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Young 4-H Member Fights through Tragedy to Finish 4-H Year

Young 4-H Member Fights through Tragedy to Finish 4-H Year
Unspeakable farm accident doesn't stop this 4-Her and his family.

When Dillon Sutherlin, Putnam County, pulled his lamb into line in his first class at the Putnam County fair, he wore a ribbon with the letters "RS" on his shirt. There were many other ribbons in the crowd. Even being in the ring was a victory of sorts, given the tragedy the family went through earlier in the summer.

In late June, Dillon's older brother, Riley, was killed in a tragic farm accident. He was driving a vehicle on the farm when it tipped over and killed him.

Gutsy showman: Dillon Sutherlin continued showing sheep this summer despite the tragic loss of his brother in June.

The Putnam County Fair wasn't the first time Dillon had been in the show ring since his brother's death. To the amazement of many, he and his family showed up bright and early at the Marion County Fairgrounds for the Indiana State Southdown Junior Show and Marion County Open Sheep Show on June 28, the day after burying Riley.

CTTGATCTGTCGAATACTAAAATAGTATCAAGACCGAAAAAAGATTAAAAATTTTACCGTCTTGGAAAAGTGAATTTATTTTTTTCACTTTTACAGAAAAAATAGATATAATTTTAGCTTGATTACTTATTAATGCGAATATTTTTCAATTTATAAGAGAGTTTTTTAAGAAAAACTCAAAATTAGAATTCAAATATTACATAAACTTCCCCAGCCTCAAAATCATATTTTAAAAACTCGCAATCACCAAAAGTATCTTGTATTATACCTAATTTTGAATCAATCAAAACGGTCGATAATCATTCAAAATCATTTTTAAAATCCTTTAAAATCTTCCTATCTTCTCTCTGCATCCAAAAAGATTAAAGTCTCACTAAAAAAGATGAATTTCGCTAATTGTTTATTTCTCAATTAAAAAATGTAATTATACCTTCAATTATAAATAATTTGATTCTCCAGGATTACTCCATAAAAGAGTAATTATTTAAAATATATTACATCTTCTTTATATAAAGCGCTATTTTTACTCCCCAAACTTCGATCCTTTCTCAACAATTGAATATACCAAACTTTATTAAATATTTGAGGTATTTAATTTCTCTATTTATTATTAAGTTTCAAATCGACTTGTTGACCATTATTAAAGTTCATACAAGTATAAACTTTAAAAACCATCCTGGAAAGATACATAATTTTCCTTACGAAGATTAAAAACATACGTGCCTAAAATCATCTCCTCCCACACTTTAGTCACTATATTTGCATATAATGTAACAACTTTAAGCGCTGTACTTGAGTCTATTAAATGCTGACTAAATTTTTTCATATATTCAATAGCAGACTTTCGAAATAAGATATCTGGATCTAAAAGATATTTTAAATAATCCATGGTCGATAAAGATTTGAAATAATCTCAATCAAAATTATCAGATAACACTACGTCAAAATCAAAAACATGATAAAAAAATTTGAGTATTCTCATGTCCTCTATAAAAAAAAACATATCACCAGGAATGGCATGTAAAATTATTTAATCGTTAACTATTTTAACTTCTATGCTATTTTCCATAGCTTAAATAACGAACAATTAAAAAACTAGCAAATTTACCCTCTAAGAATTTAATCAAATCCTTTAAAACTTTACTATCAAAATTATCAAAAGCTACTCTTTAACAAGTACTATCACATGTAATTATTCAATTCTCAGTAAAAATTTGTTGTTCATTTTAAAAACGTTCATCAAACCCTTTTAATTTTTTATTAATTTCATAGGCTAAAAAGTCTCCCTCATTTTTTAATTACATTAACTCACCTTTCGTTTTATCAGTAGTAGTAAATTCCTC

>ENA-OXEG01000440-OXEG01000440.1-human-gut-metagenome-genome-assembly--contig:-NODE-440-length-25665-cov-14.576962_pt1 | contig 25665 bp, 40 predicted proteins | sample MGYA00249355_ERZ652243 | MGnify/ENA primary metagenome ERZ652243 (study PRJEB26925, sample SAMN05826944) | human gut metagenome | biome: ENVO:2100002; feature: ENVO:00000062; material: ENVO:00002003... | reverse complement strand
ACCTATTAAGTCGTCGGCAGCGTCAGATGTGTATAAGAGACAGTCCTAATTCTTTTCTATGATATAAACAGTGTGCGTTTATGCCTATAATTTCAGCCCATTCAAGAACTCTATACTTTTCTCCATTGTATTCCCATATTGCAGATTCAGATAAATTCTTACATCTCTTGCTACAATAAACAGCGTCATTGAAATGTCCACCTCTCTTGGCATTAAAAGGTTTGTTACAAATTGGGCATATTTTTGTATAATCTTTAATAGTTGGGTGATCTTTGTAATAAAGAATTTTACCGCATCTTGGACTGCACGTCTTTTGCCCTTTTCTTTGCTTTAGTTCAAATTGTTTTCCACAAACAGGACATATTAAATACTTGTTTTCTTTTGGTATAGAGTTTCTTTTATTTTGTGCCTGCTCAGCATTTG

Related: Farm Safety Should Be On Your Mind At All Times

Fellow exhibitors and their parents helped him get his sheep ready for the show ring. Several family members also came to offer support to the family. Dillon showed several animals during the day, garnering various colors of ribbons throughout the process. It was obvious this day wasn't all about the color of ribbons.

After the Southdown show, Dillon was awarded with the first ever "Mental Attitude Award" by the Indiana Southdown Association for "persevering in the face of adversity." Dillon attends South Putnam Schools.

Riley, 17, was an active 4-H member and also active in FFA. He was the current President for South Putnam FFA Chapter. The school is located between Cloverdale and Greencastle.

Related: A Screwdriver Just Isn't the Same as a Hitch Pin

Bill Field, Purdue University Extension farm safety specialist, says that accidents involving tractors are still the number one cause of farm fatalities in Indiana, far outpacing grain bin suffocations. Of all farm tractor accidents, more deaths in any one year typically are blamed on tractor rollovers than any other single cause.

Correction: A previous version of this article incorrectly identified Dillon's older brother as Ryan. Indiana Prairie Farmer regrets the error.

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